This is why Rouge prefer to Configure websites from the ground up using the core code of WordPress or creating bespoke plugins and integrations. Using this methodology, our team of web developers / programmers, use the core code to ensure that the web pages function as wanted. This is a lot different to altering code that has already been written by others (e.g. themes and plug-ins) and whilst it takes longer, it ends up being far more robust and thus less likely to fail.
This is pure programming and not just tweaking a theme. It can cost more, however, the benefits are that the website is more resilient to changes and the site will ‘do just what you want’, as it is being built to do just what you require from the outset.
The Fourth Way – Adding Extra Functionality to WordPress Sites
There is however a fourth way, – covering the needs of the many businesses that need more than just a ‘static’ site. Often clients need sites that deliver complex functionality or can connect with external data sources in a seamless manner. Nearly every business website that we deliver has functionality that has to be created specifically for them.
Some Examples of Custom Programming / Web Development
Linking to External Data Sources
Many sites use data stored in databases that are held on the same server as the website, the data in effect being ‘owned’ by the business. Many Ecommerce sites fit into this bracket.
As the data is under the control of the business and is locally stored, combining this data into a site is relatively easy. However, when you need to provide data from external data sources, the level of complexity rockets and you need highly skilled web developers to complete the task.
An example of this sort of site is Campbell Gordon. Here Rouge not only combined the data from an external data source, we also created a custom search tool to access and filter the data, thus improving the User Experience for all visitors.
Another example of integrating data from external sources is the site built for RHACC. This community college in London required a site that allowed prospective students to easily search and select from the 1,000’s of courses available. An online payment system was also needed as was the ability to organise interviews.
Combining Web Sites with a Business CMS + Bespoke Reporting
Many businesses use Customer Management Systems to help them better serve their customers. This raises additional problems when data relating the customers is being obtained from their website, e.g. orders or enquiries.
In some cases, such businesses have to manually transfer the data from the website to their customer relationship management system (CRM), this taking a lot of time and being open to all sorts of errors.
The answer of course is to combine the two, so that the data obtained on the website is imported into the CRM seamlessly and without the possibility of it being mistyped or otherwise degraded in the process.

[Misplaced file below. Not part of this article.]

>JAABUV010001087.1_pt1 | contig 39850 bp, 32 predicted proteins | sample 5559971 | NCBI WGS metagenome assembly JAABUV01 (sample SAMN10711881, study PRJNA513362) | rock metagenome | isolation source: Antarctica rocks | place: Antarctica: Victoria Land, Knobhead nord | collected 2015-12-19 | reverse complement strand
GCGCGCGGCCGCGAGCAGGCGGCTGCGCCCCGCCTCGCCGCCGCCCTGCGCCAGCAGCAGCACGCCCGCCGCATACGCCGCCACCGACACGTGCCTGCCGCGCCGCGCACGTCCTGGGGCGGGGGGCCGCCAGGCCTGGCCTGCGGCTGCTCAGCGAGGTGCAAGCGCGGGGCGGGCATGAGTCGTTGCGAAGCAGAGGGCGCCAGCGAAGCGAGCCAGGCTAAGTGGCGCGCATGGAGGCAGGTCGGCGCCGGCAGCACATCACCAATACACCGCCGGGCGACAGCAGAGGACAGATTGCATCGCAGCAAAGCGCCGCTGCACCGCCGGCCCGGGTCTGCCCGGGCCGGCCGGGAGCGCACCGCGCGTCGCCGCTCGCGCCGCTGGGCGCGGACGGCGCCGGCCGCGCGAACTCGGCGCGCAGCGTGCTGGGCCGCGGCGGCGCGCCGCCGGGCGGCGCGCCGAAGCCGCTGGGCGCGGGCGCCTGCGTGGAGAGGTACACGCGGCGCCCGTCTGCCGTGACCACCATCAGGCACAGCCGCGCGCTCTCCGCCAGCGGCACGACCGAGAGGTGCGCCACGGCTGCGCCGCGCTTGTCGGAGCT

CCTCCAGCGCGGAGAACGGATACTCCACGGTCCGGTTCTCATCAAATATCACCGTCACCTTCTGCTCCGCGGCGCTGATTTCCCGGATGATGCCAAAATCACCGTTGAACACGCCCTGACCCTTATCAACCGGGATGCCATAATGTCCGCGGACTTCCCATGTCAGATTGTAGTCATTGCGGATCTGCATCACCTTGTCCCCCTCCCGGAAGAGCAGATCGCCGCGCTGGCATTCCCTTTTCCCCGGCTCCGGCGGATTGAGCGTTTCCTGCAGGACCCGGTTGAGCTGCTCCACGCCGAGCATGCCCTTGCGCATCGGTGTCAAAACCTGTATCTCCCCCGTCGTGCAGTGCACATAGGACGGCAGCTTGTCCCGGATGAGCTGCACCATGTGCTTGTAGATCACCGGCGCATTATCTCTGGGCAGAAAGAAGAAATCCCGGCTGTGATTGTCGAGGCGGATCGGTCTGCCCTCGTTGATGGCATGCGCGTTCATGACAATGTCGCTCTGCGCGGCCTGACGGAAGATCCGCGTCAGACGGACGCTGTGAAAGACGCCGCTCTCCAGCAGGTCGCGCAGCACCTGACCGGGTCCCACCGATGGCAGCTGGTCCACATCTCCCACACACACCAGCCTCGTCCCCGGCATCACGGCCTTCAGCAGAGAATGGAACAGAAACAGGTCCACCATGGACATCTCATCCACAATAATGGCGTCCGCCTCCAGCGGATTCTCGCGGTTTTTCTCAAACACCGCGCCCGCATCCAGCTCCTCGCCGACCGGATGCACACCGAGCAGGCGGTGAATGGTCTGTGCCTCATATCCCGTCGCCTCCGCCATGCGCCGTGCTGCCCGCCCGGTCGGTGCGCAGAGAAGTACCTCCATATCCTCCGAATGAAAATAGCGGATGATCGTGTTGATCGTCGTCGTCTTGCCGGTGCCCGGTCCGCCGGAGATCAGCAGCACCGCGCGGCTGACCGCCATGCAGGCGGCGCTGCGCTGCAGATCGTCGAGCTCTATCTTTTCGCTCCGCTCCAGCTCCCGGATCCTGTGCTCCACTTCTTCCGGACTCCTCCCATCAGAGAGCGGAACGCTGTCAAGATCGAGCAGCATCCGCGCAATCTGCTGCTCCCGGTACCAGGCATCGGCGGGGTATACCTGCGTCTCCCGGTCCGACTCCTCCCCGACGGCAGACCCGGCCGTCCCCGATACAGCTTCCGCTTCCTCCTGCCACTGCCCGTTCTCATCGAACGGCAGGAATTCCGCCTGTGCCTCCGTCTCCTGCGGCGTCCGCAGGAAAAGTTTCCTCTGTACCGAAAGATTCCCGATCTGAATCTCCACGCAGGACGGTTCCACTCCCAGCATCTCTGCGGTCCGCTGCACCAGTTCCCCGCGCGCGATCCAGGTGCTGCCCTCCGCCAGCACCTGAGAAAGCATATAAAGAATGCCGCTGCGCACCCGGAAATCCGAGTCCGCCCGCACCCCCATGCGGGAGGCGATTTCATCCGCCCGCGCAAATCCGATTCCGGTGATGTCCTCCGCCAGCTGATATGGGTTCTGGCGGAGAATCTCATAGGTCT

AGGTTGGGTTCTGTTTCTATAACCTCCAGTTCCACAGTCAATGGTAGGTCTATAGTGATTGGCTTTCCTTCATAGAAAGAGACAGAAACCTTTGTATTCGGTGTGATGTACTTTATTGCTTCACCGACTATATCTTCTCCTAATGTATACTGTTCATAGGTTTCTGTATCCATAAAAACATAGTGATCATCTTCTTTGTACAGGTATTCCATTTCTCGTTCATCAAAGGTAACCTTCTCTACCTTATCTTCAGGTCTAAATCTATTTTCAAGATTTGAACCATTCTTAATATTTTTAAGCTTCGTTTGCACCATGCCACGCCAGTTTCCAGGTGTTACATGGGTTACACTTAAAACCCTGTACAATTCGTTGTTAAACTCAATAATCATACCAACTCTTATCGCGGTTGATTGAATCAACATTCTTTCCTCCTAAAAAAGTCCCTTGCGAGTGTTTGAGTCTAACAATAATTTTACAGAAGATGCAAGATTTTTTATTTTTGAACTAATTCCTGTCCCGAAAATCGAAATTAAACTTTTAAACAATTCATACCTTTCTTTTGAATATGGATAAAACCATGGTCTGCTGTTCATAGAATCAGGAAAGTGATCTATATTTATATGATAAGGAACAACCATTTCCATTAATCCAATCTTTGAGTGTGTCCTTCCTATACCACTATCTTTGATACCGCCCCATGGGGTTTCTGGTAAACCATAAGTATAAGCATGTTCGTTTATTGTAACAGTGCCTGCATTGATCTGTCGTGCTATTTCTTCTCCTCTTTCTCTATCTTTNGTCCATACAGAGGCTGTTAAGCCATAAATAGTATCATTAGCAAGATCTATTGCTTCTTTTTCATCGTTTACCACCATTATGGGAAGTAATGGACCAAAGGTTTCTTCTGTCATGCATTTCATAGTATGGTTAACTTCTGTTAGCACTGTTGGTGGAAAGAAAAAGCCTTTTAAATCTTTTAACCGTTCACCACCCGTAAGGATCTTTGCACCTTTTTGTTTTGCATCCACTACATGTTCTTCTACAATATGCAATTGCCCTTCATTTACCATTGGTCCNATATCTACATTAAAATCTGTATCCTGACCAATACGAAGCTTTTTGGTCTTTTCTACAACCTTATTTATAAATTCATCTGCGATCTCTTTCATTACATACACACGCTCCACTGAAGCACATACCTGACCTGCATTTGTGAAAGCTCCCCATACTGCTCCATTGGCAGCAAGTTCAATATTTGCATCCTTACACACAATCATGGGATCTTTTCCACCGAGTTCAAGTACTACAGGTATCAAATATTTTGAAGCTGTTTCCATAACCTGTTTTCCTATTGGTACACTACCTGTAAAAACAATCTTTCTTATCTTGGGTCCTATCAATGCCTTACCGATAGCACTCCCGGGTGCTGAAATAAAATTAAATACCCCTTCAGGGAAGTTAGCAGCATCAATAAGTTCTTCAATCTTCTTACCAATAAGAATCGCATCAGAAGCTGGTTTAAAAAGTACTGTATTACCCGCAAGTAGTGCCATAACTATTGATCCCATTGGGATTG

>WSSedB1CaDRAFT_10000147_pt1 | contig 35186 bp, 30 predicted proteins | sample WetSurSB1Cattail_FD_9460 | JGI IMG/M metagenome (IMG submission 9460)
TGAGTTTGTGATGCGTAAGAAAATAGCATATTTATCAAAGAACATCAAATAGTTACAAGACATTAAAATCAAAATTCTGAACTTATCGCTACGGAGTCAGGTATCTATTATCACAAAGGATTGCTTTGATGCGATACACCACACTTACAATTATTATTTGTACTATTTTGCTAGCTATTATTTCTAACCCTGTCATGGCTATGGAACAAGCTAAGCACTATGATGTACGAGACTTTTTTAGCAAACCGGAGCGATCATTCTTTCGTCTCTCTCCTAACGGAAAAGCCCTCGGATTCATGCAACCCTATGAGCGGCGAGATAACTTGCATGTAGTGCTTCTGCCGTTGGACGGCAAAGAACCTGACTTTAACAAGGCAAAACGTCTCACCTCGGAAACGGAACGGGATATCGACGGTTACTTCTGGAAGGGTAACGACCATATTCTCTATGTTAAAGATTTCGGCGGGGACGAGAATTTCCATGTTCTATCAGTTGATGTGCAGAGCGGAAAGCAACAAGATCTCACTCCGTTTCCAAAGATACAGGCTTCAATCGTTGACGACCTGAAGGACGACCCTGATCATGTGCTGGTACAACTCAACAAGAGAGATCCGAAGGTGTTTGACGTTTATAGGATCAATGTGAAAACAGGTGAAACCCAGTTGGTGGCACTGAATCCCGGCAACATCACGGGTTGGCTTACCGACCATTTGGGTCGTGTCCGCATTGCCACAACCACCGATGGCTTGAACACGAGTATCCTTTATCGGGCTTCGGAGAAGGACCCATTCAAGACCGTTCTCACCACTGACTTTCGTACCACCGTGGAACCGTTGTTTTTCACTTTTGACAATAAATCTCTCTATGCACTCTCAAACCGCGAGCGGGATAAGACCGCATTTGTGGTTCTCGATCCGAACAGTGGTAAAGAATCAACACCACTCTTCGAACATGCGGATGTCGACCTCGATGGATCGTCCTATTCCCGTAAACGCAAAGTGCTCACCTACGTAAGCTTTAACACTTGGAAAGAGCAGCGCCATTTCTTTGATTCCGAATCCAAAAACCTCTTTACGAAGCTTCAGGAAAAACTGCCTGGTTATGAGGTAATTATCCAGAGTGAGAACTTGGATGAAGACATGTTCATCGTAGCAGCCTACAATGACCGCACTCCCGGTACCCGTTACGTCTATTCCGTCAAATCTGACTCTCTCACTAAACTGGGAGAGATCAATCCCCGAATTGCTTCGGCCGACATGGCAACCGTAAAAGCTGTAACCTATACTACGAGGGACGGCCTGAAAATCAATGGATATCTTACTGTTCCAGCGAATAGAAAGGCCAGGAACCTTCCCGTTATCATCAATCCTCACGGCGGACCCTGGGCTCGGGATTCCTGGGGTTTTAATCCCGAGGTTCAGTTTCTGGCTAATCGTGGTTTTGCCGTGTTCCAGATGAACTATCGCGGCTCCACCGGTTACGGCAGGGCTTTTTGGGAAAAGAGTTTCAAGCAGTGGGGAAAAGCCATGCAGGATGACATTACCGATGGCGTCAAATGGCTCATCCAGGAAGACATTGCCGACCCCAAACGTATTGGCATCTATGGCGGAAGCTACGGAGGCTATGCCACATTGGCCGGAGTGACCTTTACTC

This is just what Rouge did for Pack and Send, whilst also adding a ‘clever’ quoting functionality, and personalisation (this was provided by a Cookie based visitor customisation process).
Location Driven Content
By definition, the World Wide Web covers more countries than just the UK, which in some cases can cause problems for a business. These can include needing to display the site using the local language of the country in question, not showing certain content, or only including those products that can be supplied in that geographic area.
This can be achieved using something called ‘IP Recognition’, this recognising the users location (the country in which they are accessing the site from), the site then uses this information to show / use, the correct language, content or products.
An example of a site using IP recognition is Javac. This being yet another example of the innovative abilities of the Rouge team.
True Web Development
They are one offs, and are inherently expensive to create. Rouge do offer this service as we have a team of web development professionals (see our blog on integrated teams) who can deliver this type of site.
WordPress / Drupal Sites With Extra Functionality
Further down the tree are those sites that use WordPress (or Drupal) as a base, building on this to provide the extra functionality needed (as covered above).
Whichever route is taken, a large number of skill sets are needed…
A Team of Developers Is Required
Building sites from the ground up or adding some ‘bells and whistles’ to a WordPress site is not an easy task though, and requires the skills and knowledge of different types of web developers. This is where Rouge really score over the smaller web design firms (especially the one person bands) as they cannot possibly cover all the requirements / skill sets needed. Better still, Rouge do not use other web developers in the build process, as this too can cause major problems later. This is another benefit of using a web design / development agency, which has an integrated team (like Rouge Media) for your next business website.
Please do contact us to discuss your requirements.